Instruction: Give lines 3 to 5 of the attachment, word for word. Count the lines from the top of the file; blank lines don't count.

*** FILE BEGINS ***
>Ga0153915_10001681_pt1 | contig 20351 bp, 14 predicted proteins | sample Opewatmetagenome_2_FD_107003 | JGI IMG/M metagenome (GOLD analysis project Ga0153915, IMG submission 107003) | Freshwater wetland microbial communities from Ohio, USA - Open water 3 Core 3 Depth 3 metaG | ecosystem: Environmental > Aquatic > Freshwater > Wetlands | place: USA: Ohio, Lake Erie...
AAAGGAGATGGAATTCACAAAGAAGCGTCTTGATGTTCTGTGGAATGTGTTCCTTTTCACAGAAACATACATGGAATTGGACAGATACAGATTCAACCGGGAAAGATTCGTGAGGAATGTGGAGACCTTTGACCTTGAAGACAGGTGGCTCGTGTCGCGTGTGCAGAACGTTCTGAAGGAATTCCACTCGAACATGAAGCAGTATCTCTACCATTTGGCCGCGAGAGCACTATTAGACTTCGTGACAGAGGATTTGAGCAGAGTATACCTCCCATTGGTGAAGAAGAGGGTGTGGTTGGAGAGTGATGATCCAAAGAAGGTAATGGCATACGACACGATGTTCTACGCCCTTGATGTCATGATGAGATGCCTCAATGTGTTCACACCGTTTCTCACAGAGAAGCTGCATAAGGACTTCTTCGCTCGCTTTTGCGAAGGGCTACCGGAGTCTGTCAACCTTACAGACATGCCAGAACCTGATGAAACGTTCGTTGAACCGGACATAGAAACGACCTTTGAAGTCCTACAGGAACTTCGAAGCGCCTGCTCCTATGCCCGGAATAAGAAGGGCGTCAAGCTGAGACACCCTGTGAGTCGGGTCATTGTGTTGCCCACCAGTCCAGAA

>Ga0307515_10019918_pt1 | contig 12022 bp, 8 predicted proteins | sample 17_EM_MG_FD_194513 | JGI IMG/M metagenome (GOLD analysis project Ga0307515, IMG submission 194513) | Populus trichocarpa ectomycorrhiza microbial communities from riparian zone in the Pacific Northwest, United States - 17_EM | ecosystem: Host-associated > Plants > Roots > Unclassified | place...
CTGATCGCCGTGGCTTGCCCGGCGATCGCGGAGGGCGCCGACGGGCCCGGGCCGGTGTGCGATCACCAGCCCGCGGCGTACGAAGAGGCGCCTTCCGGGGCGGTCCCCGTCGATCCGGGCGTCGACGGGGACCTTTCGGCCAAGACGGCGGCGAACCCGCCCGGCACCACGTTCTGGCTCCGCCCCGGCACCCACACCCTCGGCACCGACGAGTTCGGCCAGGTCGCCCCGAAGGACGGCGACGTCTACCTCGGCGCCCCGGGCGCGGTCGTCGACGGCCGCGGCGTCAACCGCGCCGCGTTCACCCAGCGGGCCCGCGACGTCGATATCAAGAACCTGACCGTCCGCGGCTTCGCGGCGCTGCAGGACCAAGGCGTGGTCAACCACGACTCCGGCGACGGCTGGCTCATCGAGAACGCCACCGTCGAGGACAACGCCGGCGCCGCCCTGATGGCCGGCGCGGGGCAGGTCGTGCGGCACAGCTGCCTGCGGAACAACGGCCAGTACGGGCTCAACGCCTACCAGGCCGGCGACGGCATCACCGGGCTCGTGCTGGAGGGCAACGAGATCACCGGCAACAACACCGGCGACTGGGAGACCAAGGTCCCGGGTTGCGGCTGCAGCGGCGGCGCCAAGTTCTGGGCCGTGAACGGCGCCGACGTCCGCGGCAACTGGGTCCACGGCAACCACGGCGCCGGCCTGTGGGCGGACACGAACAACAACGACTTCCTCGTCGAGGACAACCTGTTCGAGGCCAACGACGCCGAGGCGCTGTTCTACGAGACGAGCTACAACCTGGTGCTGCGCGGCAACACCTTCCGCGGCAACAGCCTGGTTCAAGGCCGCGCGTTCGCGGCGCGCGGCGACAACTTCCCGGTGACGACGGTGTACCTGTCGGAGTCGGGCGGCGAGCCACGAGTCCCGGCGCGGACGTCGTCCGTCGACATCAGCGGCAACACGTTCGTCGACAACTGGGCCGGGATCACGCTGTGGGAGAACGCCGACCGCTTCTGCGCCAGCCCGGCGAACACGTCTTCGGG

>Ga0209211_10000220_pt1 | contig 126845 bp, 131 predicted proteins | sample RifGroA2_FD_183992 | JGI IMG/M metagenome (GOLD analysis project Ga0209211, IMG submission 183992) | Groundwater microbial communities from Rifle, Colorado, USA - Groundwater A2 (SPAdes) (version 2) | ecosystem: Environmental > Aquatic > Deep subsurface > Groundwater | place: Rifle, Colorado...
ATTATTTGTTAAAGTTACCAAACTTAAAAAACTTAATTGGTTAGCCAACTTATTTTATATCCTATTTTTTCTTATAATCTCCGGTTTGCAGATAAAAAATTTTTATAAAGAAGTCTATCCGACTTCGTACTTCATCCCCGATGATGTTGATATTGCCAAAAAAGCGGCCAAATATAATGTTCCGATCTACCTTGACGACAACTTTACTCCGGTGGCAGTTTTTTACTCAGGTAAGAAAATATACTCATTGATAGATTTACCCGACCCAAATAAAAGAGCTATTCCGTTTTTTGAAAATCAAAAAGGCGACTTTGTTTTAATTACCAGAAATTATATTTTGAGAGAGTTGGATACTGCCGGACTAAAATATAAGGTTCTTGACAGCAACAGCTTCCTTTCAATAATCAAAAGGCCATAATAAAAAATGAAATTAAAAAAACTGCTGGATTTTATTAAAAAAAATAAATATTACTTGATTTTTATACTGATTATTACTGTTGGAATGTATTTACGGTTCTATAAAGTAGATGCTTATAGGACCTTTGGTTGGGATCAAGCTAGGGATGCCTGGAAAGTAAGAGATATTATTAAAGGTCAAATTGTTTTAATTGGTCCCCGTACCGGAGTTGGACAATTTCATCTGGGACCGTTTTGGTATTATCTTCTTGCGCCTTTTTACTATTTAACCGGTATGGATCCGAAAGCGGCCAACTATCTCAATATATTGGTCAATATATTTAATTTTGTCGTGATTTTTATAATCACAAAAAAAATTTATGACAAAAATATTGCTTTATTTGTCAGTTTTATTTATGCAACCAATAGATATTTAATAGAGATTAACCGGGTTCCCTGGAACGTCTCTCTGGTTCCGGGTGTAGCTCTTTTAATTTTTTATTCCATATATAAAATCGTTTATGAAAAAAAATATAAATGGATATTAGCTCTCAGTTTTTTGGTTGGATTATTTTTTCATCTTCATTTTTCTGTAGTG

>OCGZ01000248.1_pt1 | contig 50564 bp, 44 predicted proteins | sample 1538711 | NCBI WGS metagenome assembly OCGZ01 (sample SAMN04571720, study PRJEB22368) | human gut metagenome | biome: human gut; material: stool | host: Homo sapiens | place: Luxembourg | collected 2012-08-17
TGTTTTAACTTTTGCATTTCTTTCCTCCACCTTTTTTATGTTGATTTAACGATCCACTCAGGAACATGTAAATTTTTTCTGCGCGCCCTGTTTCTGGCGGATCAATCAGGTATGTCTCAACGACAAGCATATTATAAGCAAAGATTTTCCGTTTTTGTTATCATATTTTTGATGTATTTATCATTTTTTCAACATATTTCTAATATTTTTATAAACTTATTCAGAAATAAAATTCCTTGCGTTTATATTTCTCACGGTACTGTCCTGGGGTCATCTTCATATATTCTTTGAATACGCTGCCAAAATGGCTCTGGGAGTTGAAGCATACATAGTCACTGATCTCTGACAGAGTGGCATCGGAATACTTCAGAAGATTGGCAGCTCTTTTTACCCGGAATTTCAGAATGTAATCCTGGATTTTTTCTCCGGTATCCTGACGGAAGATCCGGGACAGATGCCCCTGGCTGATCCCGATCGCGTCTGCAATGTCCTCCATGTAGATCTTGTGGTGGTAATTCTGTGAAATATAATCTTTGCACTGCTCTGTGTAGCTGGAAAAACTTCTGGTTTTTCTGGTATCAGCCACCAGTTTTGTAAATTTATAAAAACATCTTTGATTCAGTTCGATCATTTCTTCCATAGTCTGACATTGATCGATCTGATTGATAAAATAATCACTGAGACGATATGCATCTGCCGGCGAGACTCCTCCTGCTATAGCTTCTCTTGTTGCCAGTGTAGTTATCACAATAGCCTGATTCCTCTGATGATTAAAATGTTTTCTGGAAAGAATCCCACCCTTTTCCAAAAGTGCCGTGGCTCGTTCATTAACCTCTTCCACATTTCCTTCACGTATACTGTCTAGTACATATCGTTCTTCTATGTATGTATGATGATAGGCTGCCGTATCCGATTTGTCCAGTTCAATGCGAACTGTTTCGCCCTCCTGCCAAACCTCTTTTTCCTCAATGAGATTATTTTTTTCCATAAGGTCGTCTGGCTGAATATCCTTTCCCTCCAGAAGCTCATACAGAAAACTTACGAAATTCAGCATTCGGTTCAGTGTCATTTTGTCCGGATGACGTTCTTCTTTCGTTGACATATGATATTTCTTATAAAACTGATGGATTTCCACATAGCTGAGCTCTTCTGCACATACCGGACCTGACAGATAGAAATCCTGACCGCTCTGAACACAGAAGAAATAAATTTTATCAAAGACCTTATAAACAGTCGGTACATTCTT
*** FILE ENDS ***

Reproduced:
>Ga0307515_10019918_pt1 | contig 12022 bp, 8 predicted proteins | sample 17_EM_MG_FD_194513 | JGI IMG/M metagenome (GOLD analysis project Ga0307515, IMG submission 194513) | Populus trichocarpa ectomycorrhiza microbial communities from riparian zone in the Pacific Northwest, United States - 17_EM | ecosystem: Host-associated > Plants > Roots > Unclassified | place...
CTGATCGCCGTGGCTTGCCCGGCGATCGCGGAGGGCGCCGACGGGCCCGGGCCGGTGTGCGATCACCAGCCCGCGGCGTACGAAGAGGCGCCTTCCGGGGCGGTCCCCGTCGATCCGGGCGTCGACGGGGACCTTTCGGCCAAGACGGCGGCGAACCCGCCCGGCACCACGTTCTGGCTCCGCCCCGGCACCCACACCCTCGGCACCGACGAGTTCGGCCAGGTCGCCCCGAAGGACGGCGACGTCTACCTCGGCGCCCCGGGCGCGGTCGTCGACGGCCGCGGCGTCAACCGCGCCGCGTTCACCCAGCGGGCCCGCGACGTCGATATCAAGAACCTGACCGTCCGCGGCTTCGCGGCGCTGCAGGACCAAGGCGTGGTCAACCACGACTCCGGCGACGGCTGGCTCATCGAGAACGCCACCGTCGAGGACAACGCCGGCGCCGCCCTGATGGCCGGCGCGGGGCAGGTCGTGCGGCACAGCTGCCTGCGGAACAACGGCCAGTACGGGCTCAACGCCTACCAGGCCGGCGACGGCATCACCGGGCTCGTGCTGGAGGGCAACGAGATCACCGGCAACAACACCGGCGACTGGGAGACCAAGGTCCCGGGTTGCGGCTGCAGCGGCGGCGCCAAGTTCTGGGCCGTGAACGGCGCCGACGTCCGCGGCAACTGGGTCCACGGCAACCACGGCGCCGGCCTGTGGGCGGACACGAACAACAACGACTTCCTCGTCGAGGACAACCTGTTCGAGGCCAACGACGCCGAGGCGCTGTTCTACGAGACGAGCTACAACCTGGTGCTGCGCGGCAACACCTTCCGCGGCAACAGCCTGGTTCAAGGCCGCGCGTTCGCGGCGCGCGGCGACAACTTCCCGGTGACGACGGTGTACCTGTCGGAGTCGGGCGGCGAGCCACGAGTCCCGGCGCGGACGTCGTCCGTCGACATCAGCGGCAACACGTTCGTCGACAACTGGGCCGGGATCACGCTGTGGGAGAACGCCGACCGCTTCTGCGCCAGCCCGGCGAACACGTCTTCGGG

>Ga0209211_10000220_pt1 | contig 126845 bp, 131 predicted proteins | sample RifGroA2_FD_183992 | JGI IMG/M metagenome (GOLD analysis project Ga0209211, IMG submission 183992) | Groundwater microbial communities from Rifle, Colorado, USA - Groundwater A2 (SPAdes) (version 2) | ecosystem: Environmental > Aquatic > Deep subsurface > Groundwater | place: Rifle, Colorado...